Researching and writing about a 40-year-old murder was “about as different a topic I could think of,” Junger said. The book spans issues as diverse as racism, class division, terror, crime, investigation, punishment and pardon.
A Death in Belmont is a story about three people: Bessie Goldberg, Albert DeSalvo, and Roy Smith. It is also a story about what Junger learned about the justice system. “The same fact can have completely opposite meaning depending upon how you discuss it,” Junger told his audience of approximately 300.
“I went through a terrible time thinking that Roy’s guilty, but then I realized that many things can have two different meanings.” For example, he noted Smith’s calmness when he left the Goldberg home could indicate he was innocent. Or, from a prosecutor’s perspective, it could indicate he was a cold-blooded killer.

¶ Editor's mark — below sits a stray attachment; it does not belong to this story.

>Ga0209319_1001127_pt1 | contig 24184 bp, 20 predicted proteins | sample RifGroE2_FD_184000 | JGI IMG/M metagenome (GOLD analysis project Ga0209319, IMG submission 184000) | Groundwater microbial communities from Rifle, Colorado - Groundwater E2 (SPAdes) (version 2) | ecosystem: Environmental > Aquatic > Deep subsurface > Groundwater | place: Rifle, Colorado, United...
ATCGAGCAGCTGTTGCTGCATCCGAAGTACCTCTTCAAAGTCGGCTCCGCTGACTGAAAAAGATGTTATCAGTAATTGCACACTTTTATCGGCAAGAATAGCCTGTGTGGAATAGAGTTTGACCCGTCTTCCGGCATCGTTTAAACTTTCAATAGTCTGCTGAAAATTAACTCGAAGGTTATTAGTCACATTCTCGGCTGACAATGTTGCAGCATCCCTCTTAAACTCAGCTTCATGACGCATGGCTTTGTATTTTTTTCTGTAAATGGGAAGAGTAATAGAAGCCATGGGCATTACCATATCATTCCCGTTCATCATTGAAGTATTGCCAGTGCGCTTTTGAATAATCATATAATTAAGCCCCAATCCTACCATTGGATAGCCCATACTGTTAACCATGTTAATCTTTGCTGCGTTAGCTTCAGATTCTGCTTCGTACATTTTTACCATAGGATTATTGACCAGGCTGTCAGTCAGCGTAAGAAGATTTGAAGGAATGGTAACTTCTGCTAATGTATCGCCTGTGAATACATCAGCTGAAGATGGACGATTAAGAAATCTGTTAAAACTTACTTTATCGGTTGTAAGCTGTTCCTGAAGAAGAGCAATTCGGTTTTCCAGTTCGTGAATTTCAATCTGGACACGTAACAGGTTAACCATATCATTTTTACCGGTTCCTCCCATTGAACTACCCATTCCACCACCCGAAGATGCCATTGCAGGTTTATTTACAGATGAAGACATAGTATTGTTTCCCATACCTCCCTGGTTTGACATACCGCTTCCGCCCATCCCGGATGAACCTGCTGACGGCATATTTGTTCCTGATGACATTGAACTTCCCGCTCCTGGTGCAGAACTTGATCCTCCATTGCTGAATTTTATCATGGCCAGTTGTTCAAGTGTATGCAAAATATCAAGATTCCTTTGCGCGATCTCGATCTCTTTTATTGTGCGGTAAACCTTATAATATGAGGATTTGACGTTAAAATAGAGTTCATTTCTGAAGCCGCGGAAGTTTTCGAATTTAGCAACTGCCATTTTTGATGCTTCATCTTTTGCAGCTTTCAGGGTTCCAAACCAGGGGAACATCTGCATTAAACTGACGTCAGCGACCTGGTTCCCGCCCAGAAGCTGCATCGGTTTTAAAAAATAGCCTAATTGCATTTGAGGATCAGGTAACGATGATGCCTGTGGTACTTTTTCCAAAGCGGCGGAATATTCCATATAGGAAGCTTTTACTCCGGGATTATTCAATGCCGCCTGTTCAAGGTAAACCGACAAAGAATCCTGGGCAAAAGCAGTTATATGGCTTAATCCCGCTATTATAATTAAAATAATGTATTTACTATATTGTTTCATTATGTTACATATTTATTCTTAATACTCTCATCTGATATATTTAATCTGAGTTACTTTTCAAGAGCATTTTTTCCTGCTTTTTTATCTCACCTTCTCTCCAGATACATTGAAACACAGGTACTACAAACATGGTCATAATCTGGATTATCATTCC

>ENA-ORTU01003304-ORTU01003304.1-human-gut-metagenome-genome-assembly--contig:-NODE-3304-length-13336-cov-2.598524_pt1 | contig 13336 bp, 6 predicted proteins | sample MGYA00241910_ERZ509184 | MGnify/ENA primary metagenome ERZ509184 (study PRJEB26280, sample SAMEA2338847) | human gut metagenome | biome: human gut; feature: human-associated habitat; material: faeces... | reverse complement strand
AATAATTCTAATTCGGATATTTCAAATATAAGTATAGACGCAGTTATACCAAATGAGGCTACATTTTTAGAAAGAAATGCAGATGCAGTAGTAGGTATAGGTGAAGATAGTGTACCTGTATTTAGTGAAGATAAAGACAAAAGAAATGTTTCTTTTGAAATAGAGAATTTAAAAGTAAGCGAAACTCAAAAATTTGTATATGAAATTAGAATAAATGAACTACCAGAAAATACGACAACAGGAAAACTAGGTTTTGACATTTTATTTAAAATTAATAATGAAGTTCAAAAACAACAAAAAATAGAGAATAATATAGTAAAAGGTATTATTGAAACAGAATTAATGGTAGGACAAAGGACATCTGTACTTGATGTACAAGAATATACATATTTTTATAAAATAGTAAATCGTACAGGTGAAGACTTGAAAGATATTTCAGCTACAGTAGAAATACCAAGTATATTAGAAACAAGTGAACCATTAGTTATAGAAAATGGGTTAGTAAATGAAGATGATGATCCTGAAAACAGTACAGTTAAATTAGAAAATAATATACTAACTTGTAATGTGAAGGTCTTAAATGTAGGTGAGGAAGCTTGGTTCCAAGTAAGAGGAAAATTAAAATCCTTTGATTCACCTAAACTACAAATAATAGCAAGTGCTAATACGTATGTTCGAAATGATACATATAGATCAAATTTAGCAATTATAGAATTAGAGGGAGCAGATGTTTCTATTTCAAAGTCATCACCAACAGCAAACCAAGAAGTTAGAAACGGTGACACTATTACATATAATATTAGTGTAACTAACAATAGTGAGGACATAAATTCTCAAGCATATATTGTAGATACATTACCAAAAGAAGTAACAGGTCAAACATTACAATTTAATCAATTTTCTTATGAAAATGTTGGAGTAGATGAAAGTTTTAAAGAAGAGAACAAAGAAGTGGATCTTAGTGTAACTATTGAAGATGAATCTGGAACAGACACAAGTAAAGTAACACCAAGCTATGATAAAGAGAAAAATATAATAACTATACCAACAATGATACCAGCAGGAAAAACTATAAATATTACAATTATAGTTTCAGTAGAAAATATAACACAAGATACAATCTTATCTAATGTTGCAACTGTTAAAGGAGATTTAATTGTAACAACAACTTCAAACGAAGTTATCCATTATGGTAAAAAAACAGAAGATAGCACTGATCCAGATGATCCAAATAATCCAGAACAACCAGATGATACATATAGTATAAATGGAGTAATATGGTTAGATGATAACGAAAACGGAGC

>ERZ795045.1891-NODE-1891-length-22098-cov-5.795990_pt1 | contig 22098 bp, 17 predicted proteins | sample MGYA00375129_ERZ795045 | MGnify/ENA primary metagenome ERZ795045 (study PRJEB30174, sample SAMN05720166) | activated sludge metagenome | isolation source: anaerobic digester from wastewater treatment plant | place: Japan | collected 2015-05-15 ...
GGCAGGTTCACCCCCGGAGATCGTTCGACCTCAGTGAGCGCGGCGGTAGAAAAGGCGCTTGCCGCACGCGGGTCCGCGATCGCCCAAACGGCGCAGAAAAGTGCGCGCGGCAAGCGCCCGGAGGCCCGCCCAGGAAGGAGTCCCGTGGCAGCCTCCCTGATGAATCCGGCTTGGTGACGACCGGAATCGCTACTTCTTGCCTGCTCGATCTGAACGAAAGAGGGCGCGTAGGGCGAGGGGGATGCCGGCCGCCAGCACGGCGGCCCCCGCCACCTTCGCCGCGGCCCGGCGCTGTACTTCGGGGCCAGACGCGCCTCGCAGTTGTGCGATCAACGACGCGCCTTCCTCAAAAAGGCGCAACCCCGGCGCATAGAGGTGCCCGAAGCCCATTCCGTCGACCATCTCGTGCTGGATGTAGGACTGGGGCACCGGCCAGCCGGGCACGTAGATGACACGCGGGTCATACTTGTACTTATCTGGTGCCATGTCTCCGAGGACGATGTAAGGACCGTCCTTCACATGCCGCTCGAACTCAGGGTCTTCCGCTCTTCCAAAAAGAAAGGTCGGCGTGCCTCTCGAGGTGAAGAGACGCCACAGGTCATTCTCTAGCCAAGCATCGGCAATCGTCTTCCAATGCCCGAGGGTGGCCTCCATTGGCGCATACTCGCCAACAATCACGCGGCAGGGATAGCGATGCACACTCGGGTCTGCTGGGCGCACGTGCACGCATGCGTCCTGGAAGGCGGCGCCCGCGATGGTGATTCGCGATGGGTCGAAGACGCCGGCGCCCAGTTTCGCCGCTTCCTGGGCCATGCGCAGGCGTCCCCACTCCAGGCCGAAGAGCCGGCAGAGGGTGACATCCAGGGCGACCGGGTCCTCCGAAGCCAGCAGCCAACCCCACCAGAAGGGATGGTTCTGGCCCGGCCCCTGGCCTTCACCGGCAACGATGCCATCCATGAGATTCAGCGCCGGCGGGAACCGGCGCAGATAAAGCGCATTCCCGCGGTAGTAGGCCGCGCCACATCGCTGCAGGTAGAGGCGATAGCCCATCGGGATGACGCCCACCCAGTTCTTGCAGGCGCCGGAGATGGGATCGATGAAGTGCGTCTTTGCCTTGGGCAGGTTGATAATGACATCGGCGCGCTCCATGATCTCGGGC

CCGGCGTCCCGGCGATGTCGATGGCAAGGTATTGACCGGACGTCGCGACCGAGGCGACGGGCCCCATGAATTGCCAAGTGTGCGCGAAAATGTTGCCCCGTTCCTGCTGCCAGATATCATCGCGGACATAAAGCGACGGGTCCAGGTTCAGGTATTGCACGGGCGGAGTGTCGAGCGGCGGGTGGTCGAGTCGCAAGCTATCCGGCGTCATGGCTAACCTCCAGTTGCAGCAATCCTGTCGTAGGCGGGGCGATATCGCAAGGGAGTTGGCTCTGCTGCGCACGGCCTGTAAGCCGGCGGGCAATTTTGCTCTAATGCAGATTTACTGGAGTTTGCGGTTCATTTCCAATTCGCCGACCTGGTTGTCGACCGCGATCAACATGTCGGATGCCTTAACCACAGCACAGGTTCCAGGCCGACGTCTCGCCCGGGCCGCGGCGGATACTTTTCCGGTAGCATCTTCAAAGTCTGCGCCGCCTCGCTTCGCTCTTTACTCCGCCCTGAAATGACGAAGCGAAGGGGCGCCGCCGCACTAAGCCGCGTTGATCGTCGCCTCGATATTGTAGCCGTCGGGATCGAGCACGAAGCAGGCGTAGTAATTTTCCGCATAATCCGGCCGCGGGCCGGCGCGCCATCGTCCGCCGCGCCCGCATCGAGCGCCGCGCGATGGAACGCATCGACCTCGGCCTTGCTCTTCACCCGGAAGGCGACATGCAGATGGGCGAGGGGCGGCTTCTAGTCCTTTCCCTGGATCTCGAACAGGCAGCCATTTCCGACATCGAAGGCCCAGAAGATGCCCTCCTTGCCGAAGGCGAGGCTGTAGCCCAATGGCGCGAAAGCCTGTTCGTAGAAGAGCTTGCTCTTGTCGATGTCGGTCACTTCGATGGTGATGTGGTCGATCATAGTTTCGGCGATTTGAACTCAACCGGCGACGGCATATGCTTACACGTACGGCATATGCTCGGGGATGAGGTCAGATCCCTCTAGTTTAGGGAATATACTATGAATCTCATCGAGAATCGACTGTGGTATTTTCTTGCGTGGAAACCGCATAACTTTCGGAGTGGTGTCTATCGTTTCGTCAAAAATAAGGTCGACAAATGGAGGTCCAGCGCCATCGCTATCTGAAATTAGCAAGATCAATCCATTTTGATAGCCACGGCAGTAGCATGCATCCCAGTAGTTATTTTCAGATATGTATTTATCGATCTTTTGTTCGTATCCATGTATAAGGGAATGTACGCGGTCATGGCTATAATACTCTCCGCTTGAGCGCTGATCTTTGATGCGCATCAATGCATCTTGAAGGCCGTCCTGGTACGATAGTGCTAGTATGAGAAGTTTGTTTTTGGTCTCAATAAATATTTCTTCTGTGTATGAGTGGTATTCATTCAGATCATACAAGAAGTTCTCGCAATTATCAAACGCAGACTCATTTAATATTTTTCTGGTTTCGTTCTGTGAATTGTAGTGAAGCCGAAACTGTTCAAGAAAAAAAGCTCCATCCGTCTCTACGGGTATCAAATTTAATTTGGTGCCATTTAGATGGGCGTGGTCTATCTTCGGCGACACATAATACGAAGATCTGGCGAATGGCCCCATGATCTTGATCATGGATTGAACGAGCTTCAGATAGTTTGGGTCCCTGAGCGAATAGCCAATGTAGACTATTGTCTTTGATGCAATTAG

The book is also a story about Junger’s mother’s encounter with DeSalvo. She was a 34-year-old young mother and artist. He was among the three-man crew that built the studio addition to the house. Junger said he interviewed his mother about the time the alleged Boston Strangler did work on the family house. One day DeSalvo showed up alone and unannounced.
Ellen Junger recalled: